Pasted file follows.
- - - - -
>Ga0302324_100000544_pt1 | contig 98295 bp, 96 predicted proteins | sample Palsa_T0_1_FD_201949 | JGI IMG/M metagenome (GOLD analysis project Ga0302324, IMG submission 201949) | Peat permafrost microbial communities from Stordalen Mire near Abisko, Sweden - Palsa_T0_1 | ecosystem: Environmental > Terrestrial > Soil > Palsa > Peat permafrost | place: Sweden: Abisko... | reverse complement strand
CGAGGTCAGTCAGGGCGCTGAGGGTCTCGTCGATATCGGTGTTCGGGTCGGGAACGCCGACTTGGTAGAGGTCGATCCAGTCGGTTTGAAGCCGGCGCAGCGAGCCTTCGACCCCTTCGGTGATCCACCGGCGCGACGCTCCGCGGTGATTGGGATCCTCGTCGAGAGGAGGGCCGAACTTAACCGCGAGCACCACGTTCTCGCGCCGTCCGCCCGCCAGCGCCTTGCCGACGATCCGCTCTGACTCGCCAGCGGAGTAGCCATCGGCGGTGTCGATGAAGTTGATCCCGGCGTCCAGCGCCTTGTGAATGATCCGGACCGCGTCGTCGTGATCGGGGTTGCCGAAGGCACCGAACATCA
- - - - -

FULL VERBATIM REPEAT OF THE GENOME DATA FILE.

>Ga0302324_100000544_pt1 | contig 98295 bp, 96 predicted proteins | sample Palsa_T0_1_FD_201949 | JGI IMG/M metagenome (GOLD analysis project Ga0302324, IMG submission 201949) | Peat permafrost microbial communities from Stordalen Mire near Abisko, Sweden - Palsa_T0_1 | ecosystem: Environmental > Terrestrial > Soil > Palsa > Peat permafrost | place: Sweden: Abisko... | reverse complement strand
CGAGGTCAGTCAGGGCGCTGAGGGTCTCGTCGATATCGGTGTTCGGGTCGGGAACGCCGACTTGGTAGAGGTCGATCCAGTCGGTTTGAAGCCGGCGCAGCGAGCCTTCGACCCCTTCGGTGATCCACCGGCGCGACGCTCCGCGGTGATTGGGATCCTCGTCGAGAGGAGGGCCGAACTTAACCGCGAGCACCACGTTCTCGCGCCGTCCGCCCGCCAGCGCCTTGCCGACGATCCGCTCTGACTCGCCAGCGGAGTAGCCATCGGCGGTGTCGATGAAGTTGATCCCGGCGTCCAGCGCCTTGTGAATGATCCGGACCGCGTCGTCGTGATCGGGGTTGCCGAAGGCACCGAACATCA